Work or Volunteering was suggested. When I couldn’t find a job I only had one option left. I had to muster up a lot of courage just to go to the help desk where Joe Kester was sitting that day. He was quick to help me with the application process and directed me to Liz Amundson. I was nervous but even early on it felt like I was cared for and that she was genuinely rooting for my success. Liz took extra time to help me understand what I needed to do and work out a plan for me.
Things have been pretty smooth sailing since. I never felt uncomfortable in the space she and the people working here made for me. It’s felt pretty surreal. I’m somewhere I almost thought I was never gonna be. In these 7 weeks I have had a great time working with children here, making masks and face painting. I have made book displays and helped the people coming in to find what they need, and I have cleaned more DVD’s than I ever thought I would. Now after 90 hours, I can say I am a high school graduate and I can not stress enough how grateful I am.
My hometown library was a house on our tree-lined Main Street. Dad was in charge of our weekly visits which were lively and much anticipated. My six siblings and I would scatter to our favorite areas of the library, always aware that strict and stern librarian, Miss Stafford, was keeping an eye on us.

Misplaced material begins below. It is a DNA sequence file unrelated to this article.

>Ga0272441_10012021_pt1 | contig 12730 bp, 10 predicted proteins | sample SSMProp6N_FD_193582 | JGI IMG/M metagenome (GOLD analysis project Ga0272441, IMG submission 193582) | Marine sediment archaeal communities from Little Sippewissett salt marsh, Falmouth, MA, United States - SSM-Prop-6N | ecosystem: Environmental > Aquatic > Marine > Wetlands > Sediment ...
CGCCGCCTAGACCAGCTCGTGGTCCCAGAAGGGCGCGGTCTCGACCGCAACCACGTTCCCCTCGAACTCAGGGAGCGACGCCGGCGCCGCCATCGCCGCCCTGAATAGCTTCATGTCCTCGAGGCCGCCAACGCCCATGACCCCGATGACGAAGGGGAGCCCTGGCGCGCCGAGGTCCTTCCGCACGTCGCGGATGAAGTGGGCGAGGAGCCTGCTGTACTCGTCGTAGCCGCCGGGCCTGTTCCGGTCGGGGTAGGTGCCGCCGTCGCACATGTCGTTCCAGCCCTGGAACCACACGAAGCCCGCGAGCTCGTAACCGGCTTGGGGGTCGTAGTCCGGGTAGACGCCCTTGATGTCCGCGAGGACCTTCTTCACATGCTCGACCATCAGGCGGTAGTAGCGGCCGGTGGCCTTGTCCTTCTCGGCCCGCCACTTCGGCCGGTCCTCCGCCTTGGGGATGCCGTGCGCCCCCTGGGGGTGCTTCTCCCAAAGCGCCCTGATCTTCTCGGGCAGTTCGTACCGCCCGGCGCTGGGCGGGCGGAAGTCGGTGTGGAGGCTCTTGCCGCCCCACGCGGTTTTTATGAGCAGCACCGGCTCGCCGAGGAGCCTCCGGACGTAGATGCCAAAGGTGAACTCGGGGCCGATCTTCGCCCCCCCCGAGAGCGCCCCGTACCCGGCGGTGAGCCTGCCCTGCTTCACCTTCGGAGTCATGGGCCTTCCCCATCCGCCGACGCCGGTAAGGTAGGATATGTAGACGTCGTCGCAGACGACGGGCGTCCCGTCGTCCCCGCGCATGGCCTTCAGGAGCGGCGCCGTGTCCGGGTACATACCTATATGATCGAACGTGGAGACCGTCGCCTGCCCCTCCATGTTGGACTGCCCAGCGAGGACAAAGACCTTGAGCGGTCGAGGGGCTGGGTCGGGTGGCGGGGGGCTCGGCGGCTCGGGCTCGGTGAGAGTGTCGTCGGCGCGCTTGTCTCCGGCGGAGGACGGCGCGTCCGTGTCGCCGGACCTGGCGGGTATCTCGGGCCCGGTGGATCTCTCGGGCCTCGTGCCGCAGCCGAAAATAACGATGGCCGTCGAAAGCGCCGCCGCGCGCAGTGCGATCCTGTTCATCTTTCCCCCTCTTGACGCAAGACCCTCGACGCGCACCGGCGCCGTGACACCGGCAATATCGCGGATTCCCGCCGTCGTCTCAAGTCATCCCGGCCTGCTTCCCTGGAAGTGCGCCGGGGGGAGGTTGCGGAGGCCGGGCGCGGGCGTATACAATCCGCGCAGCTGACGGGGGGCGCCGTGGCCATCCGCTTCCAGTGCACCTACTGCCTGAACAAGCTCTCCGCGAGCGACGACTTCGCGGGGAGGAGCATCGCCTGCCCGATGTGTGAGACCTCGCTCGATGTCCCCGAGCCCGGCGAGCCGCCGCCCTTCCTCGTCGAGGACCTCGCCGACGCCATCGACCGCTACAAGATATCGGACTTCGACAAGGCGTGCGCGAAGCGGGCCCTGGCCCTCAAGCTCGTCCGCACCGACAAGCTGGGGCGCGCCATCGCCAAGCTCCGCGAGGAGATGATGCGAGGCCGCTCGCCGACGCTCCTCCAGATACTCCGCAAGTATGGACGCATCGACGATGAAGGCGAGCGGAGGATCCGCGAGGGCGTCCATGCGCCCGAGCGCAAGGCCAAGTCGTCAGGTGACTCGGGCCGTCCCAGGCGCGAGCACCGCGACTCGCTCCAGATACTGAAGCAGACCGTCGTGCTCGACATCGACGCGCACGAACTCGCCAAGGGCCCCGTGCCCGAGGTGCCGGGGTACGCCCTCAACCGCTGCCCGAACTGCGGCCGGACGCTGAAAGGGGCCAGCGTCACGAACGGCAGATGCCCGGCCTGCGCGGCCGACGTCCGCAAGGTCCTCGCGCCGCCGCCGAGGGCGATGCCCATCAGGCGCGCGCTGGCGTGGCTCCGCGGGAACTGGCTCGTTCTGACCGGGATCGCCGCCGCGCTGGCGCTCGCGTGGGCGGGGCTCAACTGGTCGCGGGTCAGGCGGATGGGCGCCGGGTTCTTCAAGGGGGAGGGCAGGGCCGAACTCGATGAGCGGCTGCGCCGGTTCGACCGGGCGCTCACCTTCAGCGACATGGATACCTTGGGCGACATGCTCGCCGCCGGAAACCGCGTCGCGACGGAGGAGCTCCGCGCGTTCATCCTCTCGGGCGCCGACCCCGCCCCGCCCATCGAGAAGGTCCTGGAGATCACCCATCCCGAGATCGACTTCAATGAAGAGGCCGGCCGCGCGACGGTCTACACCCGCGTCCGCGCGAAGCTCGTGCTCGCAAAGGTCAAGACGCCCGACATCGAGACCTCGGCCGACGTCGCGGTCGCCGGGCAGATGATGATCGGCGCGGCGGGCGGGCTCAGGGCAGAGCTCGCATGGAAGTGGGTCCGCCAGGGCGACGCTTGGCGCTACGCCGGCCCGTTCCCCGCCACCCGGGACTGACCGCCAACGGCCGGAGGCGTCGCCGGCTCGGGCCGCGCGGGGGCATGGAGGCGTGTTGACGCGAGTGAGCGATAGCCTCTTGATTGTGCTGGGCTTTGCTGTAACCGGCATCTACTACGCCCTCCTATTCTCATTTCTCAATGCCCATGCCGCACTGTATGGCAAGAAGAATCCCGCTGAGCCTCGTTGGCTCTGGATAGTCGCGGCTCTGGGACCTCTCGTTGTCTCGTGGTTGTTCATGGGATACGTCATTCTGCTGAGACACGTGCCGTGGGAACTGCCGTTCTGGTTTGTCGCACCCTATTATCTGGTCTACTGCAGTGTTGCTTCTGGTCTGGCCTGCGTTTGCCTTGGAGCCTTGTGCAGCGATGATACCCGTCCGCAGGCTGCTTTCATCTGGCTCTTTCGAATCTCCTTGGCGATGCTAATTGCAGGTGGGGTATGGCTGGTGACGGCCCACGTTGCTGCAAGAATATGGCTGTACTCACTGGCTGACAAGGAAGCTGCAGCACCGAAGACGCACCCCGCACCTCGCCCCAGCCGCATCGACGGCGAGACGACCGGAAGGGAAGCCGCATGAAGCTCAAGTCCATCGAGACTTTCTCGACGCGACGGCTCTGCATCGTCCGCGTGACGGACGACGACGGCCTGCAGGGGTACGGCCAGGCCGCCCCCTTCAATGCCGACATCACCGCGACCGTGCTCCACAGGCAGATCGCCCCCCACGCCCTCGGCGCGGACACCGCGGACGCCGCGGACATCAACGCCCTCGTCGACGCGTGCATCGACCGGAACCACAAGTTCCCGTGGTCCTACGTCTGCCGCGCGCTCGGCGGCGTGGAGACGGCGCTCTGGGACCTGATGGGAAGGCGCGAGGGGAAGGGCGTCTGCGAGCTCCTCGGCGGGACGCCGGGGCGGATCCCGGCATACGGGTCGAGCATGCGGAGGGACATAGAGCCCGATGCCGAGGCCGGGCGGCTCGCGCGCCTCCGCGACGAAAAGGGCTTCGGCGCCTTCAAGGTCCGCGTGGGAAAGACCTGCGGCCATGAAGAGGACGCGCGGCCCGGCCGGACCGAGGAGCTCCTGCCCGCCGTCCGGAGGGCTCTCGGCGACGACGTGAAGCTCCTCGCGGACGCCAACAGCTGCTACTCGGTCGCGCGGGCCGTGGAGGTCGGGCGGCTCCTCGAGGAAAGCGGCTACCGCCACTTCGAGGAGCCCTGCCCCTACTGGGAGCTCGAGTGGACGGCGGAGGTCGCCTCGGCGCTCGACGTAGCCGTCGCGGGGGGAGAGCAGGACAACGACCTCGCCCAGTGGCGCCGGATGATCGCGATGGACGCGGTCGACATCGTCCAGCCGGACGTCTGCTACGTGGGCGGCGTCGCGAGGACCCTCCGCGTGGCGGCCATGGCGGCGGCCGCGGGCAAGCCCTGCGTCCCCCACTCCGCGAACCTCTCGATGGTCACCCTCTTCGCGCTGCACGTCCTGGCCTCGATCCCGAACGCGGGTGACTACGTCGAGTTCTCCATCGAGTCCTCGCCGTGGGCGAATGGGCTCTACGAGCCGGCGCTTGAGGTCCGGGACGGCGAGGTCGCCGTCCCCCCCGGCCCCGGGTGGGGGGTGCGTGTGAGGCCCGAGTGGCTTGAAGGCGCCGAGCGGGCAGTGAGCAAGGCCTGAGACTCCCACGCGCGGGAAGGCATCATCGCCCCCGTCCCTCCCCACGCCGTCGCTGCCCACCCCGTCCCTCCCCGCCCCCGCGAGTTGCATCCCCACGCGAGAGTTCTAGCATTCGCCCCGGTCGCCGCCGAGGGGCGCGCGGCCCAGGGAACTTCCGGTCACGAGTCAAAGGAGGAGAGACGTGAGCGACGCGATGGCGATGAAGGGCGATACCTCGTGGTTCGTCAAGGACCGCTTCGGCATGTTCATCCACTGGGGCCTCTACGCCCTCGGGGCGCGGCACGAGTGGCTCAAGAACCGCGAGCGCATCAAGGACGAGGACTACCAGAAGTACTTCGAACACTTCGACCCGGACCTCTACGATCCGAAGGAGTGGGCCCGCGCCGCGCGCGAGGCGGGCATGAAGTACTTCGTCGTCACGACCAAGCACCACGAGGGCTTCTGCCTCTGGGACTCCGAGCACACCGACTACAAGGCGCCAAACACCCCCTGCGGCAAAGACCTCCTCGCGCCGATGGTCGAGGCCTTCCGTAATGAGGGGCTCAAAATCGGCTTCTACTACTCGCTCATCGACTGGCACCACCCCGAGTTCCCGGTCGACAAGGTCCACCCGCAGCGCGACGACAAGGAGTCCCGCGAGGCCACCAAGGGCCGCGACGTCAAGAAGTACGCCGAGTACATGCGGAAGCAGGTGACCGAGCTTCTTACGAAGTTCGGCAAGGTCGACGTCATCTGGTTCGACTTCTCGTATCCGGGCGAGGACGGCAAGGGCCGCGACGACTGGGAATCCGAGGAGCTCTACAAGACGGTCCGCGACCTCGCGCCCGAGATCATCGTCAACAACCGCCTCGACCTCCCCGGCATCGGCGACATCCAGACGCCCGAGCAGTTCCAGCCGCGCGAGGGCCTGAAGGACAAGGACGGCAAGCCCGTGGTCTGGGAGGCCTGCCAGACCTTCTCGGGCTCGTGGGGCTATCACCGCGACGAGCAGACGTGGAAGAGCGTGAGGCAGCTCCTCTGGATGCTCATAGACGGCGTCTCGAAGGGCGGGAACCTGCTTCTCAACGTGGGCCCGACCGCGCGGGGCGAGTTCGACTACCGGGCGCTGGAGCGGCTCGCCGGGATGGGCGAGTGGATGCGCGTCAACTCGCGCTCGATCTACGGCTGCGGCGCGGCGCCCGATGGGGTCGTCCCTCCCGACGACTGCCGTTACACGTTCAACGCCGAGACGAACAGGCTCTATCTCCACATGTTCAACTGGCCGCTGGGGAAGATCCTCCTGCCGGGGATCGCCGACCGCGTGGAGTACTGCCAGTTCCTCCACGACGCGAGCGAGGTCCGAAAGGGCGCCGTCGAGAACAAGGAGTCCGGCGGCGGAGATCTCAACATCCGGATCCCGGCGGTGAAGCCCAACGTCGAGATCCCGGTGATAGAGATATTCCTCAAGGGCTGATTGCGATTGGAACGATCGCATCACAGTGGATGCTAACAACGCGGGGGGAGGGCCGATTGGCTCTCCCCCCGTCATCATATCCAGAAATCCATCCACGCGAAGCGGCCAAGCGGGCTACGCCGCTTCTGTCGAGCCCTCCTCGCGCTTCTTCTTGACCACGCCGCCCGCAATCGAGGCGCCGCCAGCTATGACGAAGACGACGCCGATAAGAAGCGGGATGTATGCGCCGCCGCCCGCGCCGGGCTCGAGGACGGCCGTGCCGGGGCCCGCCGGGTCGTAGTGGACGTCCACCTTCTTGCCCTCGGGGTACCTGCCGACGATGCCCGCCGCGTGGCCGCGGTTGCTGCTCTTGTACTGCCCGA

Besides the creaky floors, my brightest library memory is discovering a series of children's books about inventors. I loved Elias Howe's name and his amazing sewing machine! Reading that book opened up a world I hadn't given much thought to before, so I read the whole series, and have never stopped seeking to understand, to know more, thanks to all of my public libraries.
A few years ago, the city of Stoughton wanted to cut Library funding. A number of people came to a City Council meeting and spoke. One woman shared this moving account.